01 Oct 2008
US researchers are working with an optoelectronics firm in Taiwan to bring brighter, thinner and cheaper LCDs to the market.
Replacing one of the linear polarizers in an LCD with a nanowire grid polarizer (NWGP) is helping researchers from the University of Central Florida to create thinner and more energy efficient displays. The team is hoping to collaborate with LCD maker Chi-Mei Optoelectronics to build test devices in the near future (Applied Physics Letters 93 121104).
"We have used a NWGP to replace the bottom linear polarizer in an LCD for the first time," Zhibing Ge, a researcher in Florida's College of Optics and Photonics, told optics.org. "We found that this leads to brighter, thinner and cheaper LCDs that exhibit similar viewing angles as traditional devices."
In a conventional LCD, the liquid crystal cell is sandwiched between two linear polarizer sheets each around 200 nm thick. A reflective polarizer is also placed between the bottom linear polarizer sheet and the backlight unit. The drawback to this configuration is that the two absorptive linear polarizer sheets prevent some of the backlight from reaching the viewer.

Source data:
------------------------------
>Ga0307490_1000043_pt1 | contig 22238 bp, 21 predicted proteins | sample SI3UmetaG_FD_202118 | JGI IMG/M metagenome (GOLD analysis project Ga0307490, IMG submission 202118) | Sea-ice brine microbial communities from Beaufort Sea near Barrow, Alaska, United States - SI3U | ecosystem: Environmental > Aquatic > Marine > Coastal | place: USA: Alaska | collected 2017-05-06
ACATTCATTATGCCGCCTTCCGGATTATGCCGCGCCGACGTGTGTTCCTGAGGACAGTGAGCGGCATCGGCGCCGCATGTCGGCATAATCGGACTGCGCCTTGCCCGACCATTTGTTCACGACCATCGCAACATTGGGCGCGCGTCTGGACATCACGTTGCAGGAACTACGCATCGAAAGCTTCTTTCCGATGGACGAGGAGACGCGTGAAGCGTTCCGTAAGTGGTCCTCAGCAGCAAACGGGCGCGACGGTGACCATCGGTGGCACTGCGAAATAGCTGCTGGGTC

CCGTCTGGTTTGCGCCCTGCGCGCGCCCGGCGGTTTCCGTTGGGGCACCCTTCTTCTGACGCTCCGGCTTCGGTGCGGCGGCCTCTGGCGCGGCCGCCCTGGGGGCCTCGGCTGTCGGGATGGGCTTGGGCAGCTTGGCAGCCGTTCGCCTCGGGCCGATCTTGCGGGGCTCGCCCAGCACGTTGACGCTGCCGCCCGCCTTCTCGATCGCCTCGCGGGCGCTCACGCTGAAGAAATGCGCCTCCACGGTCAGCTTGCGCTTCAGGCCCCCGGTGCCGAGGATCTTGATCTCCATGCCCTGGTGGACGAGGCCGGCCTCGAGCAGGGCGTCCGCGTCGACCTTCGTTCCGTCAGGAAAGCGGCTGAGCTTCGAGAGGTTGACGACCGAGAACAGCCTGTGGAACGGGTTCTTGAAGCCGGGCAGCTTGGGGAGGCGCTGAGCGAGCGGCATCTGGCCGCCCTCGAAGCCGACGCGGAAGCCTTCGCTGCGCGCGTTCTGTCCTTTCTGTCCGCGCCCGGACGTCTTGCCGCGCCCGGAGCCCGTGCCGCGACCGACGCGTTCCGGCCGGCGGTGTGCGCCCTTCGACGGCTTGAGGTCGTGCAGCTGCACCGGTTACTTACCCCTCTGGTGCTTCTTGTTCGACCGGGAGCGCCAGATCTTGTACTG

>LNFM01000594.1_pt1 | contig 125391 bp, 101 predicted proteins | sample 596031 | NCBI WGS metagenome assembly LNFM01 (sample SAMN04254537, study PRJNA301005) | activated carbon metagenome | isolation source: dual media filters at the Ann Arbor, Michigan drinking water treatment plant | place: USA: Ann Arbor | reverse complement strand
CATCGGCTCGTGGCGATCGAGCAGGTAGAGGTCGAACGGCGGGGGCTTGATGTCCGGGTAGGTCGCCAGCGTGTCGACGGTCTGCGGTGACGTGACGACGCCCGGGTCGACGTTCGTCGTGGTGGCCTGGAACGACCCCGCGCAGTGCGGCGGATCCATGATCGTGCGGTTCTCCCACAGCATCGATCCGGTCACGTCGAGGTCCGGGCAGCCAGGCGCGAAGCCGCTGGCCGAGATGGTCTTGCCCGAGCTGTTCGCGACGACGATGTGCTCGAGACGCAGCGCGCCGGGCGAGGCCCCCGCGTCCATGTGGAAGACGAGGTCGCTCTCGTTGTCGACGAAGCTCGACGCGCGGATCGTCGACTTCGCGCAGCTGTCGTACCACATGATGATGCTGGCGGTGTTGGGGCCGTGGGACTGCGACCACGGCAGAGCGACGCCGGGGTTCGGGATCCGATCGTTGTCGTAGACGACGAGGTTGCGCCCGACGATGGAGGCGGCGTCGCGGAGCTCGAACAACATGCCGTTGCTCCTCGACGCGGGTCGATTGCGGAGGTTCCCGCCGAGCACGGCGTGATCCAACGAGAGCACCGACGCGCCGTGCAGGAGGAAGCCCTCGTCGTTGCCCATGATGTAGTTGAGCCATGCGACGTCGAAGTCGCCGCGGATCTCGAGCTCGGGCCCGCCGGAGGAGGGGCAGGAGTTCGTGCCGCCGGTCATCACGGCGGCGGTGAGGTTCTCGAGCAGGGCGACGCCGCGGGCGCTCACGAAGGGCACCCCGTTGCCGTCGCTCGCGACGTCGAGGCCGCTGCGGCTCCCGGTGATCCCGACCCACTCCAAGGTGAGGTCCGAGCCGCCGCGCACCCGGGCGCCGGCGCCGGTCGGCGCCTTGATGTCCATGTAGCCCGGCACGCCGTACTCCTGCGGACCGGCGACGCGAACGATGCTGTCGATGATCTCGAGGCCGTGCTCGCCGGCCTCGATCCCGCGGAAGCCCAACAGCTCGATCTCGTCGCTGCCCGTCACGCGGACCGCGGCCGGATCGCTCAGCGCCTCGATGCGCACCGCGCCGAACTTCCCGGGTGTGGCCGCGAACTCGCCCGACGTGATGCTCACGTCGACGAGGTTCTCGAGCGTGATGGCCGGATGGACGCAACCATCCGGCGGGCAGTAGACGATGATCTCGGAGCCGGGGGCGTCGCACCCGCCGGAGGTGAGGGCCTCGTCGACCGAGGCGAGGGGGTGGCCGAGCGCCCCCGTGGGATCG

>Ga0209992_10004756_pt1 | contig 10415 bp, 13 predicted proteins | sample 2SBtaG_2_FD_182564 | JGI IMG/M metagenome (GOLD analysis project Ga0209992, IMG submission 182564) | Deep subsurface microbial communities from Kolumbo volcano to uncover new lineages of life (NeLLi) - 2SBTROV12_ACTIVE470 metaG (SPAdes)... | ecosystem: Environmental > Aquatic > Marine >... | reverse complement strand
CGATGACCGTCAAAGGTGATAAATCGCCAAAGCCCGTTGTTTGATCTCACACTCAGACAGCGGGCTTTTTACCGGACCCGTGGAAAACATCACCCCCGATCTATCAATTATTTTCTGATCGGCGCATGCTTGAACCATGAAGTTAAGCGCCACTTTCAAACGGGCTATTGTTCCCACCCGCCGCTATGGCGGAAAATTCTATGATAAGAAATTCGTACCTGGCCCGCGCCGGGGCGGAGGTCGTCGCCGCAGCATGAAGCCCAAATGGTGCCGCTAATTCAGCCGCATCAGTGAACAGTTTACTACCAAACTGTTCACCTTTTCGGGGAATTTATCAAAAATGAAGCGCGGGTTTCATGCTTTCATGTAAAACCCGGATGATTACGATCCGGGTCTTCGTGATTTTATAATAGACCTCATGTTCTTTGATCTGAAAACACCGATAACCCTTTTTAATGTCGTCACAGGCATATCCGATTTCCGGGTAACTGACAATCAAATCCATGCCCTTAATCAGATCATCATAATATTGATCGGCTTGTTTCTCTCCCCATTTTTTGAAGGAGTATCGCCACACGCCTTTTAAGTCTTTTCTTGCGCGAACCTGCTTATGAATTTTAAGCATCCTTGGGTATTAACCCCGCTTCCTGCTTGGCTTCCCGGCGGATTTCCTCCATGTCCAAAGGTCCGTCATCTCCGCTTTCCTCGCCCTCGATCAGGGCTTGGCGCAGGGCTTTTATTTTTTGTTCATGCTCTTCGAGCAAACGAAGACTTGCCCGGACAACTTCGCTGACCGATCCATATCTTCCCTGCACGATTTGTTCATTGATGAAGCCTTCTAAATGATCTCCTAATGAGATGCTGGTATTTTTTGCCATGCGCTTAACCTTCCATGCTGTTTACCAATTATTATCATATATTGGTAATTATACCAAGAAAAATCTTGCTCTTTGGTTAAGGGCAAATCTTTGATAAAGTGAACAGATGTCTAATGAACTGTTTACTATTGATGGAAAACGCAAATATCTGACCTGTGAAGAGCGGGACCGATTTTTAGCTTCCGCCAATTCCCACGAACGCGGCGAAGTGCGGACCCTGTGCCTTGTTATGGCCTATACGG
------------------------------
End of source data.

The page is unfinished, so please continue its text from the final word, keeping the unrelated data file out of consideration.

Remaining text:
Now, the Florida team has replaced the reflective polarizer and the bottom sheet linear polarizer with one NWGP. By combining the function of the two polarizers into one backlight recycling component, the performance of the LCD is boosted and its thickness is reduced.
"While the NWGP works in conjunction with the top sheet linear polarizer to warrant a high contrast ratio, the NWGP can also function as a reflective polarizer for backlight recycling," explained Ge. "This means that the display can be thinner and cheaper, since one linear polarizer sheet is removed."
In the setup, the 200 nm thick NWGP is made from a grating structure with a pitch of around 100 nm. It reflects incident visible backlight that is parallel to the metal wire grid, while transmitting light that is perpendicular to the grid. This means that the reflected backlight can be recycled to enhance the display brightness.
The next step for the team is to target new LCD applications such as 3D displays and sunlight readable transflective LCDs for mobile displays.